Published Online: 22 June 2005
Page Count: 10
Associate Professor, Texas Materials Institute, University of Texas at Austin, Austin, TX
Graduate Research Assistant, Texas Materials Institute, University of Texas at Austin, Austin, TX
(Received 18 April 2003; accepted 10 September 2004)
Over the past 20 years, the linear polarization resistance (LPR) technique has become one of the most popular techniques for determining the corrosion rate of steel in concrete. The results are then related to the amount of damage, and this parameter becomes very important in determining the amount of remaining service life of the concrete structure. Corrosion investigations that utilize polarization resistance (Rp), which is inversely related to the corrosion rate of the steel, are carried out with the knowledge that in laboratory specimens, and especially in field situations, the steel is not corroding uniformly, the changing conditions of the concrete play a major role in the corrosion rates determined, and the area over which polarization takes place is not well defined. All of these aspects become even more important when the concrete/reinforcement system is changed because the choice of the metallic material changes or the concrete changes due to the addition of admixtures. These factors will be discussed based on an investigation in which LPR was used in combination with Acoustic Emission (AE), which can offer more direct information about the extent of damage. The goal is to be able to provide insight into the complicated relationship between the corrosion rate of the metal reinforcement, the damage to the surrounding concrete, and the remaining life of the concrete structure.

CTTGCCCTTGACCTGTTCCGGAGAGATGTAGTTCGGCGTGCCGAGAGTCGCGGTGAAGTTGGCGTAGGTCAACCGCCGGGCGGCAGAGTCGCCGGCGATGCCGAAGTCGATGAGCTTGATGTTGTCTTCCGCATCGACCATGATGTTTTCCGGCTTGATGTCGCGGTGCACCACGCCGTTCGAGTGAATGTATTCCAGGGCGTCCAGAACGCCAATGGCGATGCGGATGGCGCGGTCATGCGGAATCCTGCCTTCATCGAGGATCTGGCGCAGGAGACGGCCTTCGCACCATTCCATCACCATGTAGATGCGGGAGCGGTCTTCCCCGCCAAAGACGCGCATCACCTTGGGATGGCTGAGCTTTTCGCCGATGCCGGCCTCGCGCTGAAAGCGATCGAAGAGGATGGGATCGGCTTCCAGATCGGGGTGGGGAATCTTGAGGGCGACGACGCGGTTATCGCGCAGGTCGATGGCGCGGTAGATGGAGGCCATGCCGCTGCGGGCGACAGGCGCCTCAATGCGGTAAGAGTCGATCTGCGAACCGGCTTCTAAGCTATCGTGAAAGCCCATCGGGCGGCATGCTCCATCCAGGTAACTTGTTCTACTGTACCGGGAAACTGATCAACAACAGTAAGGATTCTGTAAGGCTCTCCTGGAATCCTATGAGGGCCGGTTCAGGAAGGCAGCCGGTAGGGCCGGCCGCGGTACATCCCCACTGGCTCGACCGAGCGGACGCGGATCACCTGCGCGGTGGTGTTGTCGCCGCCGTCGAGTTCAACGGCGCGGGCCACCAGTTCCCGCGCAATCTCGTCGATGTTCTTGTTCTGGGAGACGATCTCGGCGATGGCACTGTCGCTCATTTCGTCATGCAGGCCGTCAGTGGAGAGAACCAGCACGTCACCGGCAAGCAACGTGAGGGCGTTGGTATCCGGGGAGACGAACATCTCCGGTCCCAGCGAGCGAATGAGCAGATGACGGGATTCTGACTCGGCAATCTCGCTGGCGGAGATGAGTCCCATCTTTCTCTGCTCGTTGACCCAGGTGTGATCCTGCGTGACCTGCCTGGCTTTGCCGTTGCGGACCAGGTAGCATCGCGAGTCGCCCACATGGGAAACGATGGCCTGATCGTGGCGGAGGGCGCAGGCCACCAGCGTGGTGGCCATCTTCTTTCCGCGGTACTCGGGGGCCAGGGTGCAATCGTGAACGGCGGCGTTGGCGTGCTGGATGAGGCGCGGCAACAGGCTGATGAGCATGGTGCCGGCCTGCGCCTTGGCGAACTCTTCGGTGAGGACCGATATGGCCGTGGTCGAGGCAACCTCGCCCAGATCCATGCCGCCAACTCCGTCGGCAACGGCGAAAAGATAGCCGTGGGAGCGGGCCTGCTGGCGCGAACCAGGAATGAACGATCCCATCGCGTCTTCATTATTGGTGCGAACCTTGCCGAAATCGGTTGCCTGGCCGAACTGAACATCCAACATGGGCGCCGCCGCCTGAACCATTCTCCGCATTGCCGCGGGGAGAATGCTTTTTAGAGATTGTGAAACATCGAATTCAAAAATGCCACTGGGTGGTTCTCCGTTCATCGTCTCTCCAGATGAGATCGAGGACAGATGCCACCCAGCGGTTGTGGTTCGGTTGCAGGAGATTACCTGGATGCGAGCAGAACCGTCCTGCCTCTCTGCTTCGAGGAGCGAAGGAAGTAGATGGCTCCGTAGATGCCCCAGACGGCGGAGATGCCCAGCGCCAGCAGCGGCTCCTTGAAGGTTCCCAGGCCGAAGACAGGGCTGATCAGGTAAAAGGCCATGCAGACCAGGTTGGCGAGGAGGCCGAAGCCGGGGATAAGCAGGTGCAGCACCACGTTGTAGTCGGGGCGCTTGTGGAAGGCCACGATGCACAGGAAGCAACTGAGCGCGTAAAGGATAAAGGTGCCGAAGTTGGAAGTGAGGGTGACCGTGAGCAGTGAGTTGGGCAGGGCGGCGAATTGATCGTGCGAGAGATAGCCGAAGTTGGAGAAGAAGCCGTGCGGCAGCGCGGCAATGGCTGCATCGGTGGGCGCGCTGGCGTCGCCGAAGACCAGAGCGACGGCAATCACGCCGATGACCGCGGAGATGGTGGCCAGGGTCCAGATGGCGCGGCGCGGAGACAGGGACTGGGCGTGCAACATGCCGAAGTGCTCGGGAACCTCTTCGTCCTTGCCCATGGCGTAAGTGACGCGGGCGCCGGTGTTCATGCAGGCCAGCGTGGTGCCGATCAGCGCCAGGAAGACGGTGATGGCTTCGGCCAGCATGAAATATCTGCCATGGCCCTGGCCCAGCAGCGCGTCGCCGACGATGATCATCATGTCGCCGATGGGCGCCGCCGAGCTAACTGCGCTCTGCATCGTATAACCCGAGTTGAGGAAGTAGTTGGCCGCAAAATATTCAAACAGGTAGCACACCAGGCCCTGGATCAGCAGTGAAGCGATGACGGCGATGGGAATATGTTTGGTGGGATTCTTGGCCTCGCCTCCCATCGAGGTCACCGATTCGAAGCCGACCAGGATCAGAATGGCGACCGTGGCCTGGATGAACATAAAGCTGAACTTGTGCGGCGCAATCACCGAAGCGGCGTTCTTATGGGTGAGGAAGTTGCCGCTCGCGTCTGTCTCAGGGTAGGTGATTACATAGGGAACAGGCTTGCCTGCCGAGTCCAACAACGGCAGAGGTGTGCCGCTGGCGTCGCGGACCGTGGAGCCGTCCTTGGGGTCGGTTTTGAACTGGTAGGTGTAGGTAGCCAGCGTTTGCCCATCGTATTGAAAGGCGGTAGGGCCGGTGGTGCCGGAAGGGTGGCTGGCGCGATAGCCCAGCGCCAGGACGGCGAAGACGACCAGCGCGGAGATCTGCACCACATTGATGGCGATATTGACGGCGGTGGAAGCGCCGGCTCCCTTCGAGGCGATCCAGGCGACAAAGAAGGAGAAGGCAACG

Paper ID: JAI11796